During the US Civil War, Union POWs escape in a balloon and end up stranded on a South Pacific island, inhabited by giant plants and animals. They must use their ingenuity to survive the ... See full summary »
Tia and her brother Tony have supernatural powers, can communicate and move things with the power of their mind alone. They arrive on Earth for a visit in Los Angeles. When Tony uses his ... See full summary »
A pilot and his young passenger crash-land on a mountaintop and are put into suspended animation by a strange gas. They awake 500 years later to discover that the Earth is now ruled by a ... See full summary »
Ben Crandall, an alien-obsessed kid, dreams one night of a circuit board. Drawing out the circuit, he and his friends Wolfgang and Darren set it up, and discover they have been given the ... See full summary »
During the US Civil War, Union POWs escape in a balloon and end up stranded on a South Pacific island, inhabited by giant plants and animals. They must use their ingenuity to survive the dangers, and to devise a way to return home. Sequel to '20,000 Leagues Under the Sea'. Written by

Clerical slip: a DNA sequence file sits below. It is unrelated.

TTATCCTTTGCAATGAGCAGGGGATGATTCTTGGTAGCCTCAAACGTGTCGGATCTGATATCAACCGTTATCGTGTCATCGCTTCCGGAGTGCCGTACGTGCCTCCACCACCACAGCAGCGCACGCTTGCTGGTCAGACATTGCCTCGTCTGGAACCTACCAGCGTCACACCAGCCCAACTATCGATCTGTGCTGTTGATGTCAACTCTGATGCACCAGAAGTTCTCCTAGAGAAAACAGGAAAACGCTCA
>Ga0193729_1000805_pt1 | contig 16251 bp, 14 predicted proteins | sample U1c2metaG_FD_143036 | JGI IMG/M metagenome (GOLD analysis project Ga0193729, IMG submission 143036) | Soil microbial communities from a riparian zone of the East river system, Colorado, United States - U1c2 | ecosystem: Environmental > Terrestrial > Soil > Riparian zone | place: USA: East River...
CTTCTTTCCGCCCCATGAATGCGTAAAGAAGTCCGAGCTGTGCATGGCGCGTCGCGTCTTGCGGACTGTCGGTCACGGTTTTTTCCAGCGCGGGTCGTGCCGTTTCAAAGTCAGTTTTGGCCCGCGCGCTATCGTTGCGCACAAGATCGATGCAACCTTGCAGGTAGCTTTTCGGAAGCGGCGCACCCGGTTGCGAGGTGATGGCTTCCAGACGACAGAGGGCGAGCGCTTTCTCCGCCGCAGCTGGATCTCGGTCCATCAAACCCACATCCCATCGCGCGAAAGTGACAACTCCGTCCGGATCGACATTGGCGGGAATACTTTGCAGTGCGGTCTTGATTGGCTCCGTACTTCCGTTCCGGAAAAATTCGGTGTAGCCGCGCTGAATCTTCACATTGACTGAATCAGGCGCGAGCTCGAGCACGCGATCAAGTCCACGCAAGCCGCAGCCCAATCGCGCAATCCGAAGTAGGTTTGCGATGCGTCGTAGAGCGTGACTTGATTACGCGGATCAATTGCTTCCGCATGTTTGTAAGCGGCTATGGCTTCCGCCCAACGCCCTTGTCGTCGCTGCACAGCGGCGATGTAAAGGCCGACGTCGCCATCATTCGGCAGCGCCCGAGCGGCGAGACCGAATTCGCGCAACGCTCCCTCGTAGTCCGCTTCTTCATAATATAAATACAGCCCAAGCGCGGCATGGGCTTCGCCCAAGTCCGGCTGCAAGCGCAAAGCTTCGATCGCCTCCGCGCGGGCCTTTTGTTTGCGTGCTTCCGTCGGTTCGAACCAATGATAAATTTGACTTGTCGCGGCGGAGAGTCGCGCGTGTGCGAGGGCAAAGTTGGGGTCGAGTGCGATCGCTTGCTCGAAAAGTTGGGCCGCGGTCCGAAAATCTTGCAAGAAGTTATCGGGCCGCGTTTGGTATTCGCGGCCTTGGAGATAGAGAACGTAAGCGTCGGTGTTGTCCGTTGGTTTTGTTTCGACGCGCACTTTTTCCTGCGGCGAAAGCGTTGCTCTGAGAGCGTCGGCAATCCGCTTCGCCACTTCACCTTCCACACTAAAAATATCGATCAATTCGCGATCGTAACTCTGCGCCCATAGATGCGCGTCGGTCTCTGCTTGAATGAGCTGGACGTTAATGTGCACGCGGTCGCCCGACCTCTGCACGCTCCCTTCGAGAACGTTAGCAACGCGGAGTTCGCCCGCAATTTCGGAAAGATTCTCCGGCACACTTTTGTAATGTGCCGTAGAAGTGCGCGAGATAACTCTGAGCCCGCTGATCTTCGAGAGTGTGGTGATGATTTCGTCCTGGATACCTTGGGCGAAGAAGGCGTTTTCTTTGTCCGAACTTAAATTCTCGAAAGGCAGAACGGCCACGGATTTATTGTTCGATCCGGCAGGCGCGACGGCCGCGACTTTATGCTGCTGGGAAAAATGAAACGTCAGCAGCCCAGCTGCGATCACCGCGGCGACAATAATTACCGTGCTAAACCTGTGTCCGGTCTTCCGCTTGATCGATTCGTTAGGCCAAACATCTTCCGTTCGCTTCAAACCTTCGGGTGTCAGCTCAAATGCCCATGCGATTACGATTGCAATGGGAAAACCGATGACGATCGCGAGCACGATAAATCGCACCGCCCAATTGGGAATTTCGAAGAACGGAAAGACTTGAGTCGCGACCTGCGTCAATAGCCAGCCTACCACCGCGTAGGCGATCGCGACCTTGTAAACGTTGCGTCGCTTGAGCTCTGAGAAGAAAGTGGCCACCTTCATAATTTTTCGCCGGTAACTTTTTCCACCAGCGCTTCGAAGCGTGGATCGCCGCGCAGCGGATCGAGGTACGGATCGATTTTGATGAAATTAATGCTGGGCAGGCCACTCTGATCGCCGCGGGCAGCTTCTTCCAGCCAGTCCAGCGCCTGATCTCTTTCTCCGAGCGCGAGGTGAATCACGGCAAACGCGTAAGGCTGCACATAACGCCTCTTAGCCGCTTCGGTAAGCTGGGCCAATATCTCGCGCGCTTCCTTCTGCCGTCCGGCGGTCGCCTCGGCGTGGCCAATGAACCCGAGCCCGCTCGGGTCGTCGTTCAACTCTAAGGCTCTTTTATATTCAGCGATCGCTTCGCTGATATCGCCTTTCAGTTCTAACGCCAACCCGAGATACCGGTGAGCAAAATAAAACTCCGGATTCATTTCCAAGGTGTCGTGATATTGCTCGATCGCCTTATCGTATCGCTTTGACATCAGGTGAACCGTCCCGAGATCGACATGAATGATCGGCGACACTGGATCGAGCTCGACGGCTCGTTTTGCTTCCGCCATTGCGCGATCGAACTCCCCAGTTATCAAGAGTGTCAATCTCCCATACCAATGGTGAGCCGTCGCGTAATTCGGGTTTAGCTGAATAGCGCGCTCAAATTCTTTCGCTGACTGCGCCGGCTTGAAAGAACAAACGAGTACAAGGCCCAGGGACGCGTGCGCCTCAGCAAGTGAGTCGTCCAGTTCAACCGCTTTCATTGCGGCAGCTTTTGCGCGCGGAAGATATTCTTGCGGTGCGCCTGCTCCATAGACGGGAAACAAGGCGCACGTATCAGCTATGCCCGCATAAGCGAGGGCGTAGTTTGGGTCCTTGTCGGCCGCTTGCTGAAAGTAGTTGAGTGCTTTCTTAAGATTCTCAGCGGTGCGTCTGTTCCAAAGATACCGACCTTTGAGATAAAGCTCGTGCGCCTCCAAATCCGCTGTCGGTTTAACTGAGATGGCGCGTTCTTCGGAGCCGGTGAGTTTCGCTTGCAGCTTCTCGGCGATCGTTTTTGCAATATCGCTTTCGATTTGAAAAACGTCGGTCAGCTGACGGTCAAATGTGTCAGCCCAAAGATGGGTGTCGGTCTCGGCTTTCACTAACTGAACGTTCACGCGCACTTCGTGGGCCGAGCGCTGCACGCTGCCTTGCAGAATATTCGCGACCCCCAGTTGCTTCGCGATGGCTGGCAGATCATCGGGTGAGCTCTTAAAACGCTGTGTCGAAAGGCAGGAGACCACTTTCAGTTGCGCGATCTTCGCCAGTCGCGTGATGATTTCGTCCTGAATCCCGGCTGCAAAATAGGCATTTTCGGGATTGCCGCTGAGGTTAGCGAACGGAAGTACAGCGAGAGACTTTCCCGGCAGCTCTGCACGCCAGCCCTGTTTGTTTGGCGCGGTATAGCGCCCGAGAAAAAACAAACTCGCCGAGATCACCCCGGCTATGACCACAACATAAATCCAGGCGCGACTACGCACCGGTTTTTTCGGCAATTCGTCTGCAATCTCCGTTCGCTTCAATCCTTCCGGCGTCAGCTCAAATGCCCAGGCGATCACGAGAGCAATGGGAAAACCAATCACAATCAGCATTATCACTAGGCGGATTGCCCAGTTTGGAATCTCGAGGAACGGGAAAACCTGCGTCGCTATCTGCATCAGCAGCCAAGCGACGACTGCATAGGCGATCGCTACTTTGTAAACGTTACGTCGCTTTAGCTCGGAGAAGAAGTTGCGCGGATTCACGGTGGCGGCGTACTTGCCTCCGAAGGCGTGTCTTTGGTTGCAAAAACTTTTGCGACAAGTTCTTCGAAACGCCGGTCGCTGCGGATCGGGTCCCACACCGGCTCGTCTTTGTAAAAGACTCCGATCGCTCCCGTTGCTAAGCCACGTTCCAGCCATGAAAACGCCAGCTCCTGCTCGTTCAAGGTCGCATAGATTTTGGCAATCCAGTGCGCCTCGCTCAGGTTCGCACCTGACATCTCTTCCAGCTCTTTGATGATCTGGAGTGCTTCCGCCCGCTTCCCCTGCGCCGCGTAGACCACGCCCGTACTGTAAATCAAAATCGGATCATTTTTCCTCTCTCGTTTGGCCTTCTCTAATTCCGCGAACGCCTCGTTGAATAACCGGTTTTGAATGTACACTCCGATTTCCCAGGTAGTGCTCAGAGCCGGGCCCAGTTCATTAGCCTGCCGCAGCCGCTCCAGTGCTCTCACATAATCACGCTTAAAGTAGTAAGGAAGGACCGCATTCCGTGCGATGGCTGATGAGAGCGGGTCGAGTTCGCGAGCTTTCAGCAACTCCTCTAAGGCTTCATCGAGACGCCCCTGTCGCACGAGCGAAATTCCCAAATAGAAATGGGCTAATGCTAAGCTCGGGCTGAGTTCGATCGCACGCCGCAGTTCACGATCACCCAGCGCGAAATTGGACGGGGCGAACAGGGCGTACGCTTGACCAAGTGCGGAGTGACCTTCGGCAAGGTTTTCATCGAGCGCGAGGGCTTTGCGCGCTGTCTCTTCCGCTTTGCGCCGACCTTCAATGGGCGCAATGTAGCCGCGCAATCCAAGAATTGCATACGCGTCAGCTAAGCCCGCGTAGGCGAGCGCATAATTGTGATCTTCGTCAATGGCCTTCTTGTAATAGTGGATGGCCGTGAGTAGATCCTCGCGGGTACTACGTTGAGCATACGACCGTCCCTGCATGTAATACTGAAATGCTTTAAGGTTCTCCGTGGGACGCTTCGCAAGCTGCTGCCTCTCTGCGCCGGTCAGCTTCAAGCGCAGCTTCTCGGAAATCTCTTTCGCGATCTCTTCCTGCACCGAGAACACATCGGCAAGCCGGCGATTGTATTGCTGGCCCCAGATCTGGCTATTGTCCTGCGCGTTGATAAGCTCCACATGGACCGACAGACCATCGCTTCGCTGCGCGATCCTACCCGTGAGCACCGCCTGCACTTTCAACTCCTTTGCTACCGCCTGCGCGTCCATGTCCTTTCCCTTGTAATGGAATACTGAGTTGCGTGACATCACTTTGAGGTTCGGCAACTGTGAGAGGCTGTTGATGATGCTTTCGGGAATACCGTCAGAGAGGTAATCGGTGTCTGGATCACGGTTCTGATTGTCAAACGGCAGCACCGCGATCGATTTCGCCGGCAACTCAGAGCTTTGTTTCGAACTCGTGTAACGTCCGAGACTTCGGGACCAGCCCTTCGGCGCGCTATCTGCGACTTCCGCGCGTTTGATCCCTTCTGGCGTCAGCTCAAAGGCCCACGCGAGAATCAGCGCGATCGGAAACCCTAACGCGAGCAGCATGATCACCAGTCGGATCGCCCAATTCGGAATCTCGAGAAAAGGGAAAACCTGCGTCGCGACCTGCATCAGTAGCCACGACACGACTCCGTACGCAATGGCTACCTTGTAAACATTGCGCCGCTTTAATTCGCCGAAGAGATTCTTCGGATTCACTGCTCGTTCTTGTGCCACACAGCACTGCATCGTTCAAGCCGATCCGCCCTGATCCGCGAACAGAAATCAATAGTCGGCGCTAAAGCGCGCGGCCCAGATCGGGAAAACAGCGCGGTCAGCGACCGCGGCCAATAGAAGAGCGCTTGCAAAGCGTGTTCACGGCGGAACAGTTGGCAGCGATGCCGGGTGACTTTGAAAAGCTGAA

Stewart M. Clamen <firstname.lastname@example.org>
A real Brown crab was disemboweled, dismembered, cleaned and fitted with an internal armature for Ray Harryhausen's stop-motion animation of the giant crab. Additional live crabs were used for some of the "facial" close-ups, then later cooked for a crew dinner. See more »
Neb and Capt. Harding are walking on the beach when they step on top of the giant crab which is covered with sand. In the next shot, the massive crustacean is clawing feverishly at the hapless duo clean and polished...sand-free. See more »
All right, now get down.
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My favorite Harryhausen film, and for that matter, one of my favorite movies ever. Even when the excellent stop-motion monsters aren't on screen, the film is fun to watch and well-paced. And when they ARE on screen... whoa! The giant bird is the best. And the Herrmann score is absolutely one of the finest adventure movie soundtracks ever written.
"Contact with my own species has always disappointed me. Solitude gives me a freedom of mind and an independence of action." -Captain Nemo
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